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Gotcha! politics & fuss over Palins Turlock payday
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“Why did they try to keep it a secret for so long, and now release the figure out of nowhere? Our schools are hurting, students are hurting, and to charge that kind of money for a speech I still feel is a bit absurd.” —  Ashli Briggs, a 23-year-old California State University at Stanislaus political science major as quoted by the Associated Press concerning the release of how much Sarah Palin was paid to speak in Turlock.

With all due respect, I do not believe anything Sarah Palin – or any politician for that matter – has to say is worth a $75,000 speaking fee or forking over $500 for a ticket for the privilege of hearing them talk.

That said you’ve got to worry a lot about the next generation of political animals coming out of California’s institutions of higher learning and whether we will ever see sanity restored to state government.

Briggs is one of the students who got a bit worked up about the “audacity” of CSUS President Hamid Shirvani backing up the CSUS Foundation for retaining Palin to provide an anniversary celebration speech to raise money for scholarships. On Friday after the foundation confirmed they paid Palin $75,000 to talk to allow them to net $207,000 – the biggest take ever for an anniversary dinner designed to underwrite scholarships – the Greek chorus of indignation went into overdrive.

There is a legitimate debate about whether what a non-profit foundation does is 100 percent the public’s business. Keeping the speaking fee “secret” for as long as they did really isn’t a high crime although rest assured that some would like to make it that.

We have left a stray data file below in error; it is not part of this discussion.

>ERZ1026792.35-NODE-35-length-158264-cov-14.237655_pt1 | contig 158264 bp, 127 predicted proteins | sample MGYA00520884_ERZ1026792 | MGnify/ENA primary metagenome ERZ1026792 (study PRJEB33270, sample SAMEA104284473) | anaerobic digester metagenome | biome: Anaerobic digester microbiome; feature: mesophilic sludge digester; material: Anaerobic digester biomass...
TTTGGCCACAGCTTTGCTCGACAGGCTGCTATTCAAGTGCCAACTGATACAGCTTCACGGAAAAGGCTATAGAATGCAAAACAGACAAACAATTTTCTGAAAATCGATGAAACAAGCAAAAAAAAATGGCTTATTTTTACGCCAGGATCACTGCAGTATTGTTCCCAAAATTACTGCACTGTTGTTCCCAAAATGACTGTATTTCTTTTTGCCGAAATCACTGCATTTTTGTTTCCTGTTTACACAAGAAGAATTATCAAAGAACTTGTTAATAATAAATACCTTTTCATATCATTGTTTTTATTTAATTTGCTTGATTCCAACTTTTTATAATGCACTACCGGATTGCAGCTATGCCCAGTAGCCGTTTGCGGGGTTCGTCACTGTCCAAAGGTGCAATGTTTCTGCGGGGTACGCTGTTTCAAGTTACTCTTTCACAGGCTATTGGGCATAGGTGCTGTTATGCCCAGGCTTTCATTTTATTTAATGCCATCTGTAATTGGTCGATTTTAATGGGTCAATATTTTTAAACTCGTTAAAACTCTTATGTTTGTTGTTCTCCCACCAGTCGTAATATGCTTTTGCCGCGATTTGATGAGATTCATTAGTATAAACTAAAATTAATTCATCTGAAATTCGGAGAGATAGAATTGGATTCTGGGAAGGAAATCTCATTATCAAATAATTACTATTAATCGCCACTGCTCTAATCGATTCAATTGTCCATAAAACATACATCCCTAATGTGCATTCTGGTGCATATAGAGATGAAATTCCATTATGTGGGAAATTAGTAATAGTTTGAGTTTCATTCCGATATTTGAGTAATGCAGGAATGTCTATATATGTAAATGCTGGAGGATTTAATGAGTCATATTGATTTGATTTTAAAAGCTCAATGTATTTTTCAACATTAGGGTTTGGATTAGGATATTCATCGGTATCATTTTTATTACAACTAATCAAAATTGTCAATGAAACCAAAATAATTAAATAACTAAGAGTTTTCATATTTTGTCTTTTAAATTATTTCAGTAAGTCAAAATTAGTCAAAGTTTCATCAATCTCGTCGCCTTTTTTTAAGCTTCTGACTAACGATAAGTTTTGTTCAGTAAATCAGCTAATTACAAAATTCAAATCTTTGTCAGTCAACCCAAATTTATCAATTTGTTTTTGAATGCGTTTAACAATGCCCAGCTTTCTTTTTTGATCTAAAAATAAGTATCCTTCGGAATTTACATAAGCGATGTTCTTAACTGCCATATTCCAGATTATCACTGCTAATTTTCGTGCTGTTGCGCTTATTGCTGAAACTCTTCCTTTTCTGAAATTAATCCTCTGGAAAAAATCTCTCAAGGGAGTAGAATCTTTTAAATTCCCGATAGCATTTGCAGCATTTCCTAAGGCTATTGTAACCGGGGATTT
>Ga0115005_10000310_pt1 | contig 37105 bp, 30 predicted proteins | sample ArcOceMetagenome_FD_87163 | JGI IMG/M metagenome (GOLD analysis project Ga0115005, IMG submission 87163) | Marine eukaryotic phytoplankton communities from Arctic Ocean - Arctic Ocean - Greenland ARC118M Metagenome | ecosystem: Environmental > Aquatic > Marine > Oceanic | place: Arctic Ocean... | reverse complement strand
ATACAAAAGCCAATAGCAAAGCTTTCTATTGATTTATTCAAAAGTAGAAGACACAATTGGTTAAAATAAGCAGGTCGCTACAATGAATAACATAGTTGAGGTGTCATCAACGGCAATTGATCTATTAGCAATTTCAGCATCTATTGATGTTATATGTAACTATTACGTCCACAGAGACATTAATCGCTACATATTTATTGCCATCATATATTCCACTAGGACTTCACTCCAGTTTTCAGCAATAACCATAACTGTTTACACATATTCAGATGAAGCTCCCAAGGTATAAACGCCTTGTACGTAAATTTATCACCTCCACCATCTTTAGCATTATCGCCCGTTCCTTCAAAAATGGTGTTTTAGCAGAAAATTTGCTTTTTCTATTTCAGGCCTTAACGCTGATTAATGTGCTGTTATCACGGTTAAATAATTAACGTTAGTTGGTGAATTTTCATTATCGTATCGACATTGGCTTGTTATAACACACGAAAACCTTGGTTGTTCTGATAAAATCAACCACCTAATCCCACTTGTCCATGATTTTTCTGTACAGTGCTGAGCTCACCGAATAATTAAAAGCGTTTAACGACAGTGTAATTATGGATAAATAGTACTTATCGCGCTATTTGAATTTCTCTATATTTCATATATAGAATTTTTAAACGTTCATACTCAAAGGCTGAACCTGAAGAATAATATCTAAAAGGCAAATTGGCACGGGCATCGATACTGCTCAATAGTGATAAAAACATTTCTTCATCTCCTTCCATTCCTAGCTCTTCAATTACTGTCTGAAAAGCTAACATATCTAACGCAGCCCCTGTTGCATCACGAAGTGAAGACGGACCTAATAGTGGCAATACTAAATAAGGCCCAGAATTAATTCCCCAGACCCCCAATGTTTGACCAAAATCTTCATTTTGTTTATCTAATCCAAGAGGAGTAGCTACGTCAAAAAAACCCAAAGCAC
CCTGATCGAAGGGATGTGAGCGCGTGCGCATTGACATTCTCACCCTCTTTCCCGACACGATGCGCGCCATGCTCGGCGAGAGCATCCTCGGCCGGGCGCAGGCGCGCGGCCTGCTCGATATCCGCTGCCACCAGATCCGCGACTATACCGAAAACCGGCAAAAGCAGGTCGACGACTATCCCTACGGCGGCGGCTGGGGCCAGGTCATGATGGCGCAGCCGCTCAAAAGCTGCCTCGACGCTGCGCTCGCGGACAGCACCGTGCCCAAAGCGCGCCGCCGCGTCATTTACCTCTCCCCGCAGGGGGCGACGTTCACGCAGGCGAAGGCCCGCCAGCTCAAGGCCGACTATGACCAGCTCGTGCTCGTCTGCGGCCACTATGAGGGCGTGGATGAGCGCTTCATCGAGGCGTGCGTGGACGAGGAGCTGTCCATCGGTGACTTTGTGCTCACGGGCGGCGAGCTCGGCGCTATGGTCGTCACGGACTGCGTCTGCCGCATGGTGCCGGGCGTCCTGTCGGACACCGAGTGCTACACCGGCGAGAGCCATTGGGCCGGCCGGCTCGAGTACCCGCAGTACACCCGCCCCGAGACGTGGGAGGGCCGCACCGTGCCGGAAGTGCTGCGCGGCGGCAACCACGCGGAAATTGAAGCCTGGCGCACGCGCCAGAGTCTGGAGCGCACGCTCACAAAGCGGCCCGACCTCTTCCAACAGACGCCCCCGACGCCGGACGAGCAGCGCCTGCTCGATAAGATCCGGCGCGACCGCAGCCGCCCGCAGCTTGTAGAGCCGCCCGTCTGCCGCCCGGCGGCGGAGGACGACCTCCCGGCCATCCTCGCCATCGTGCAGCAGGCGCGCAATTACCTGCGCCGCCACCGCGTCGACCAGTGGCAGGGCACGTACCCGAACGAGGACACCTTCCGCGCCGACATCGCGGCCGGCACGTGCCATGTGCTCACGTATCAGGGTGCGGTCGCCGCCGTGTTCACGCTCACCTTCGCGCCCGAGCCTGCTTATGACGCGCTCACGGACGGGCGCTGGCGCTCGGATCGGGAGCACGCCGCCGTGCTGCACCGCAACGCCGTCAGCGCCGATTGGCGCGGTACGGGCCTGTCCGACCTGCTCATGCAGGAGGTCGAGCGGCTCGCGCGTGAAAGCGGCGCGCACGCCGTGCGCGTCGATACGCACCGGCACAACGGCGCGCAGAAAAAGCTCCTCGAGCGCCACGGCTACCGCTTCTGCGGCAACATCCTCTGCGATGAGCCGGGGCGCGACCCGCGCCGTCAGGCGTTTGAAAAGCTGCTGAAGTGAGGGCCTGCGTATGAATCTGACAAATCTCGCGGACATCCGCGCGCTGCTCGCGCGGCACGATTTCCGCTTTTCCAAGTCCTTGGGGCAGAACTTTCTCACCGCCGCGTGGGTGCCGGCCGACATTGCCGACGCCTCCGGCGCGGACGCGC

It is Briggs’ playing of “Gotcha! Politics” that shows you just how full of themselves some of the detractors of Palin really are.

Briggs contends “Our schools are hurting, students are hurting” so therefore it is absurd and somehow immoral that a non-profit not under government control spends $75,000 for a speech. Really.

Perhaps Briggs might like to ask a taxpayer or two about hurting that are in the process of losing their home while struggling to pay advance state income taxes so the state can underwrite the deficit while keeping his fees subsidized as a CSUS student.

Briggs only has the moral high road on this one if he doesn’t go to concerts, doesn’t have electronic toys such as an IPod and such and instead do what college students did during the Great Depression put every dime they could toward their education.

Of course, it is absurd for one to question how a CSUS student spends their money while they are getting an education that is still highly subsidized despite tuition hikes. That is where “Gotcha! Politics” come into play.

The fact schools and students are hurting has nothing to do with the price of tea in China or what someone is willing to pay a politician like Palin to talk so they can use her to raise $207,000 to underwrite scholarships.

When you play “Gotcha! Politics” you’ve got to tie in something totally disconnected that no one will disagree with such as “our schools are hurting” to make your point appear superior and indisputable.

Briggs is implying that anyone getting paid $75,000 to do anything in the midst of the Great Recession is a sin against mankind and the American way of life.

Thank goodness for those who rely on IPods, I Books, and Windows software that Steve Apple and Bill Gates aren’t embarrassed about making money. Palin – whether you like her or not – has a product which is her interesting strand of politics that people are willing to pay to hear for whatever reason.

If you essentially are criticizing people for paying $500 a ticket to hear Palin when one must assume you’d be happier if they spent that kind of money listening to a politician more aligned with your thinking, then you’ve got to walk the line too.

Yes, students are hurting but are they buying designer clothes, going on ski trips, buying CDs, going to raves and such or are they all shopping at second-hand stores, going without high tech pleasures, and practicing the art of delayed gratification?

It is doubtful.

But that doesn’t matter when you play “Gotcha! Politics.”